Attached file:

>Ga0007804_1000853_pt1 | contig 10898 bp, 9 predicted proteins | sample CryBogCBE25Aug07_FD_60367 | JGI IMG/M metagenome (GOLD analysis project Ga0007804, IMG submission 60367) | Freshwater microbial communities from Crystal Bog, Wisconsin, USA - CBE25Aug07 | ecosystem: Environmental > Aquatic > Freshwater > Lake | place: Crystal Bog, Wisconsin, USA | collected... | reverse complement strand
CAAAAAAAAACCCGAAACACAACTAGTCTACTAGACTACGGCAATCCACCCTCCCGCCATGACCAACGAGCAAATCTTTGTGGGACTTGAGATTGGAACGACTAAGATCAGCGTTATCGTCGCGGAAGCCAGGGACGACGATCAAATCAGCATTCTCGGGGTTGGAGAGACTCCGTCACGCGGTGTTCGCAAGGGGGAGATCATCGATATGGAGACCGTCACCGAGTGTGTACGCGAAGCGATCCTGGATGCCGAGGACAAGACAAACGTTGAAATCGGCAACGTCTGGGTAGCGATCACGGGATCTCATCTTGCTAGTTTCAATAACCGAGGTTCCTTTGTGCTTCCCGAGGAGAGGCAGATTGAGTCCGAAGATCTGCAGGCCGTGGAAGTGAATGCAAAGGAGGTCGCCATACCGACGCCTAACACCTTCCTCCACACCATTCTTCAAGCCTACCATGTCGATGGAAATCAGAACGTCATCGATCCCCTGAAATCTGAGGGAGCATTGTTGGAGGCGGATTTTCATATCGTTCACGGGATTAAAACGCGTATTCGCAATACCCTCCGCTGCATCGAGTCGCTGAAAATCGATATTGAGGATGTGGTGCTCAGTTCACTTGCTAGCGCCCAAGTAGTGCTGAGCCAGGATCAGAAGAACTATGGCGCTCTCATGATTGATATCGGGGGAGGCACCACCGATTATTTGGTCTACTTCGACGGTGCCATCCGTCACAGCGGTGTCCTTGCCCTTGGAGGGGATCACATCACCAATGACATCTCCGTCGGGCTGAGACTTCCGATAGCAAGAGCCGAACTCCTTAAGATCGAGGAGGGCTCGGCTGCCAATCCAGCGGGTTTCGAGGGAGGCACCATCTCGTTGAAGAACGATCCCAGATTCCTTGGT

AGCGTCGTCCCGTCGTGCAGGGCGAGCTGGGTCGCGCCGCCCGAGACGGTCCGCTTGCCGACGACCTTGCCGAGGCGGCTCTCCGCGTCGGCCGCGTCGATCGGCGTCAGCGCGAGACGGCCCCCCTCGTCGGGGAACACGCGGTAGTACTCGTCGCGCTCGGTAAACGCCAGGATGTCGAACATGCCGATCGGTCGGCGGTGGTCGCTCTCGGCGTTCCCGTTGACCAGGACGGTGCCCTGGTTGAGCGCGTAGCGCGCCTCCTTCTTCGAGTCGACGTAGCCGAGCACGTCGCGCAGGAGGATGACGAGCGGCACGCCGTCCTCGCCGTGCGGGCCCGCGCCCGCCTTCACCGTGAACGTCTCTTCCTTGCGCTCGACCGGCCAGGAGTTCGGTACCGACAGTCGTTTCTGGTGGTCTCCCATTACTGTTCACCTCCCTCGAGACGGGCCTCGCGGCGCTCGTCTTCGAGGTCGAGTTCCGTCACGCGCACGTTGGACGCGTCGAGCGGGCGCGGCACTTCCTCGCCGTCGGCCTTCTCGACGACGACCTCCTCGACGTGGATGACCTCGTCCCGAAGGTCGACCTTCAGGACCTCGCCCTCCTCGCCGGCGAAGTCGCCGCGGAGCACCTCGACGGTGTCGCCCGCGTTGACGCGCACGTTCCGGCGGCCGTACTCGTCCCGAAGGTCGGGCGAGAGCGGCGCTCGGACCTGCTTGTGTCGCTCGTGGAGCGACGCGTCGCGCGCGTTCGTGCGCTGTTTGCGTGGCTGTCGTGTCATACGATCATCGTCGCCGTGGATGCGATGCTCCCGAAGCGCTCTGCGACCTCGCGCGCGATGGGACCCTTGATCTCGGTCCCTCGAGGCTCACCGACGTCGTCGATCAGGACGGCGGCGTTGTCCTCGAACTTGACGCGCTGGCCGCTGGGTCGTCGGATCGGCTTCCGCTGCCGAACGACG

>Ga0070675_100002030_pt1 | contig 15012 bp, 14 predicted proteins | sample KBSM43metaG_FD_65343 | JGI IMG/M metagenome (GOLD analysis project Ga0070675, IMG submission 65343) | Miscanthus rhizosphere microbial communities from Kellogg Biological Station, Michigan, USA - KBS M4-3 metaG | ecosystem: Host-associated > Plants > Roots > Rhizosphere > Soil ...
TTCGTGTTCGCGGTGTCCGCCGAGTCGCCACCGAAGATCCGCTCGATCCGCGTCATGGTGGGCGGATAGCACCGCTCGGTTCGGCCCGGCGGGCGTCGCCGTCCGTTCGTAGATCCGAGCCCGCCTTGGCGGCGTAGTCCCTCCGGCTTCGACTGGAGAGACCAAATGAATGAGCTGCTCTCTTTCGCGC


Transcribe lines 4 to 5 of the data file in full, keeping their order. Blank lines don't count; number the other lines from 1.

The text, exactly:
>Ga0070675_100002030_pt1 | contig 15012 bp, 14 predicted proteins | sample KBSM43metaG_FD_65343 | JGI IMG/M metagenome (GOLD analysis project Ga0070675, IMG submission 65343) | Miscanthus rhizosphere microbial communities from Kellogg Biological Station, Michigan, USA - KBS M4-3 metaG | ecosystem: Host-associated > Plants > Roots > Rhizosphere > Soil ...
TTCGTGTTCGCGGTGTCCGCCGAGTCGCCACCGAAGATCCGCTCGATCCGCGTCATGGTGGGCGGATAGCACCGCTCGGTTCGGCCCGGCGGGCGTCGCCGTCCGTTCGTAGATCCGAGCCCGCCTTGGCGGCGTAGTCCCTCCGGCTTCGACTGGAGAGACCAAATGAATGAGCTGCTCTCTTTCGCGC